Poetry Pamphlet Reviews & Features

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A Boat of Many Colours, A Wayleave AnthologyJacket is white with a full colour oblong painting centred in it. Above and below the picture are the title (A Boat of Many Colours) and subtitle (A Wayleave Anthology). The image is an abstract painting, very colourful, and suggesting flags, waves and perhaps the hulls of boats.

Wayleave Press, 2018   £5.00

Titles, circles and epigraphs

There are seventeen poems in this pamphlet, by seventeen different writers: prime number, prime poems. You would expect nothing less from a publisher’s sampler: Mike Barlow’s Wayleave Press in this instance.

I particularly enjoyed the satisfyingly circular nature of some of the work and the important role played by titles, or the epigraphs below them.

Michael Bartholomew-Biggs starts a disturbing poem with a woman working in the kitchen.  ‘She sets the kettle on the hob […] oddly troubled’ by the noise it makes. She’s thinking about her husband, and the poem concludes:

His death certificate was terse:
all agonies condensed to three cold words
scrawled across one narrow column.

How well-chosen, the word ‘cold’. The three words were the poem’s title, ‘Died from scalds’.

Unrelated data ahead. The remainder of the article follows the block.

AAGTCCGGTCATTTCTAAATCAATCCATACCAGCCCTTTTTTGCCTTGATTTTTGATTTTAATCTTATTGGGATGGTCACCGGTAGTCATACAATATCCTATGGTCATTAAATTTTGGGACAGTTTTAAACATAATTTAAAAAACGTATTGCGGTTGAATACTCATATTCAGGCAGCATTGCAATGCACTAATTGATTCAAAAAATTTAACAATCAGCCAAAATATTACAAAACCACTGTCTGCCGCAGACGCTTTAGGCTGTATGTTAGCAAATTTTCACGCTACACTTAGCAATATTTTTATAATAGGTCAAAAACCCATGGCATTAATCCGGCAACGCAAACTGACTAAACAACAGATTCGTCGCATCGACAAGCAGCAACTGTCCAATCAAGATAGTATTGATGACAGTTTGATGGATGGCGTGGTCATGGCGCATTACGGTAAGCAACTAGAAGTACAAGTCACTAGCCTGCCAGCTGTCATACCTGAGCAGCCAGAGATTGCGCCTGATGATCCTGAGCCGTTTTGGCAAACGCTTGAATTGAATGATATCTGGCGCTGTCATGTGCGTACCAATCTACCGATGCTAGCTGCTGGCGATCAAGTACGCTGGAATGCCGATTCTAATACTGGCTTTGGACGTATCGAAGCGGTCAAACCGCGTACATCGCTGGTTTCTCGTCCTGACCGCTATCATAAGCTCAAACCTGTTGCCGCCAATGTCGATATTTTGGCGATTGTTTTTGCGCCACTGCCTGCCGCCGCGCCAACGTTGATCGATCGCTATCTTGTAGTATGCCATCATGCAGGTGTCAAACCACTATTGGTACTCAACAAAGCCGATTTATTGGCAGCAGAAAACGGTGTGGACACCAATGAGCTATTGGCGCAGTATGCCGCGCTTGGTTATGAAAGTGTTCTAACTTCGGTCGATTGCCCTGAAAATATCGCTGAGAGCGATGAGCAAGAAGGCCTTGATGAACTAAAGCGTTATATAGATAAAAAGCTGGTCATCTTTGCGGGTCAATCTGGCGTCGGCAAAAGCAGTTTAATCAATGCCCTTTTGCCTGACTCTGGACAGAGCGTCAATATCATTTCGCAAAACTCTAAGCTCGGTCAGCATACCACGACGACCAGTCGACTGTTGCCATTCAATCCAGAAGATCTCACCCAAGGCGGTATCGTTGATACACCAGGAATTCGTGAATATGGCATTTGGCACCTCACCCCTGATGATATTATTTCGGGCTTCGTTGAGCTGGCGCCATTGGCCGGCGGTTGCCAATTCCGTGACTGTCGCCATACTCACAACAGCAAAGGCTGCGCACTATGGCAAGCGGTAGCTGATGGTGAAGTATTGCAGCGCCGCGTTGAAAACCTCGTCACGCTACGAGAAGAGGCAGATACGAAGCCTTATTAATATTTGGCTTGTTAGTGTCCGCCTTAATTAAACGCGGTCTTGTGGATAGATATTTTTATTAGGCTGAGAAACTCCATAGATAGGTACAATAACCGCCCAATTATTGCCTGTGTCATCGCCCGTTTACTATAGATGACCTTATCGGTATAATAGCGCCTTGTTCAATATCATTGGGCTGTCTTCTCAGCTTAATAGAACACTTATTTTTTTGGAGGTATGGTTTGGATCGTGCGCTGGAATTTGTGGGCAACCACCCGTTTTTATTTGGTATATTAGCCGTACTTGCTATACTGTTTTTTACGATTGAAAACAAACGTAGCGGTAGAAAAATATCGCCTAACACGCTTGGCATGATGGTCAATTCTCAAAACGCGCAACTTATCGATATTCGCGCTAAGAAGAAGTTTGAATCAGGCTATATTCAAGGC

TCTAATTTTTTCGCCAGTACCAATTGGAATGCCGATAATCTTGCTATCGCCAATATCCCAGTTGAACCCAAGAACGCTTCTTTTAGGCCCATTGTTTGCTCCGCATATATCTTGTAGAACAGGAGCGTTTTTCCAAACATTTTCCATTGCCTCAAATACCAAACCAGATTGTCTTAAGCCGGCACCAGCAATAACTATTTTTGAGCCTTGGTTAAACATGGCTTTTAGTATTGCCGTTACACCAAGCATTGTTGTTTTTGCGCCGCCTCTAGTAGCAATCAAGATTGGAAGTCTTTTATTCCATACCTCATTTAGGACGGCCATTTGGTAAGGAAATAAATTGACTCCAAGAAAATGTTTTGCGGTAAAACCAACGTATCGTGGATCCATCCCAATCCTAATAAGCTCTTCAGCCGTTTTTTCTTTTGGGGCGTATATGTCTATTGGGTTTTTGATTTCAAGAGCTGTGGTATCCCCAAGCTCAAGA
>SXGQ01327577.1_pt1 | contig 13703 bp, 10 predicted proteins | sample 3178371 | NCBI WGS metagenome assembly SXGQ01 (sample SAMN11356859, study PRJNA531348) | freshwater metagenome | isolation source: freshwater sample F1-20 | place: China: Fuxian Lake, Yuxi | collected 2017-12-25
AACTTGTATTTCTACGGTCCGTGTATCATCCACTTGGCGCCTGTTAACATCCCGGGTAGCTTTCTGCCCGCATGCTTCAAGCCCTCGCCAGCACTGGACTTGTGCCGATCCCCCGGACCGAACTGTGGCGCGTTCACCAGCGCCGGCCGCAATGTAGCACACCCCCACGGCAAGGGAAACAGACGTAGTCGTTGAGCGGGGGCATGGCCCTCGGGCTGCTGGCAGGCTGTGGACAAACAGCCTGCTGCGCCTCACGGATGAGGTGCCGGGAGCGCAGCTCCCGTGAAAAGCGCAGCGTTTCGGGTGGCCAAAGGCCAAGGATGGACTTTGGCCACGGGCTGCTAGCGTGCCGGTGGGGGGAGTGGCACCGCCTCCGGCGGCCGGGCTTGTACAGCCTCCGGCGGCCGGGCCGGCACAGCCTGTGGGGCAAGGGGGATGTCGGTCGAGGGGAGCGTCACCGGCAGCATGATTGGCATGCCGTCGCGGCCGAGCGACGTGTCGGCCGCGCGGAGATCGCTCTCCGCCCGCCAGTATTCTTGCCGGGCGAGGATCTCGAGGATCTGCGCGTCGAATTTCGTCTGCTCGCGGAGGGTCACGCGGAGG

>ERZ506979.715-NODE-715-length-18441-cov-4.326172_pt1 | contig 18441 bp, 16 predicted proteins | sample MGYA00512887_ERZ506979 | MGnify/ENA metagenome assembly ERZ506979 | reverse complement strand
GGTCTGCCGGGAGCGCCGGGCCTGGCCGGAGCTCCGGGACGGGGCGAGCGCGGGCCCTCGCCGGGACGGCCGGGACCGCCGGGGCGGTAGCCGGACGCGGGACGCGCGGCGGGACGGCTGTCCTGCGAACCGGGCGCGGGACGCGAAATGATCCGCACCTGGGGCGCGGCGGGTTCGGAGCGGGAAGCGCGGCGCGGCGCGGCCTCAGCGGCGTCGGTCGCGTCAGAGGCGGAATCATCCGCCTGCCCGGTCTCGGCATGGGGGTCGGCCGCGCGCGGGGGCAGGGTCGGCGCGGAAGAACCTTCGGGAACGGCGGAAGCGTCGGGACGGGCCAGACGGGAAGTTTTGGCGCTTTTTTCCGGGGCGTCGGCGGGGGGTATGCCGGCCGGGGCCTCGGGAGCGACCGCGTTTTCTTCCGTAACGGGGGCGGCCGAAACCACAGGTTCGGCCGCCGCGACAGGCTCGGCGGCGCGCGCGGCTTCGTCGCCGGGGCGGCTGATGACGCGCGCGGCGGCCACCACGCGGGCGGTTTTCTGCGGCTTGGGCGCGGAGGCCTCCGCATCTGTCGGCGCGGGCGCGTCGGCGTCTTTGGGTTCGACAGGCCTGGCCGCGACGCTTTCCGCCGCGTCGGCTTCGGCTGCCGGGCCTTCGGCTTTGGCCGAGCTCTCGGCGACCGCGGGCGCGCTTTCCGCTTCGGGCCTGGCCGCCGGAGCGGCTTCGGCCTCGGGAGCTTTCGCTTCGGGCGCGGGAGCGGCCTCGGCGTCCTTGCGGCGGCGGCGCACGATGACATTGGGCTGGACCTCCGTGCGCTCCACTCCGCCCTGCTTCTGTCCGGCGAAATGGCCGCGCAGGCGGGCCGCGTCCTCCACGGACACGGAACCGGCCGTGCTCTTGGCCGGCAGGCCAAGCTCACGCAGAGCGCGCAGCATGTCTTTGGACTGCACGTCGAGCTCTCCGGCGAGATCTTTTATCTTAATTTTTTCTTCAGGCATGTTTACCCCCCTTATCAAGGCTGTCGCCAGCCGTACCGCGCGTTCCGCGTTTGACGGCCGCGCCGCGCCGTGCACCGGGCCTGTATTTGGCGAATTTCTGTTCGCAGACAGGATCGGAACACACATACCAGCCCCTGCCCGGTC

Jane Routh tells the tale of Sir John Richardson in a wonderfully controlled single-sentence, eponymous poem of thirty lines. The skill with which she leads the reader effortlessly through that sentence, divided into its three-line stanzas, is a source of great pleasure. As is the story of this nineteenth-century adventurer and philanthropist’s astonishingly courageous life. What Routh focuses on and rails against, however, is the fact (given in the epigraph) that on his memorial he is referred to only as someone else’s ‘constant companion’. ‘Oh, the gods surely rolled their eyes at that…’

My favourite is an even more intricately circular piece, ‘The emissaries’ by William Gilson. It ends:

And I, a man of 62,
reading, putting down the book.
Going back somehow by a route
no one, not even I, might precisely trace,
to a basement where a boy
crouches in the semi-dark, watching,
waiting for the spiders to move.

The book is The Iliad, and the poem that Gilson has written is beautiful, mysterious, and deeply satisfying. I will be returning to it regularly.

Which will, of course, get me dipping again into all the other offerings in this fine volume. (Did I mention ‘The recovery room’ by Elizabeth Burns? Or Chris Considine’s ‘Pig-sitting on the island?)

Rob Lock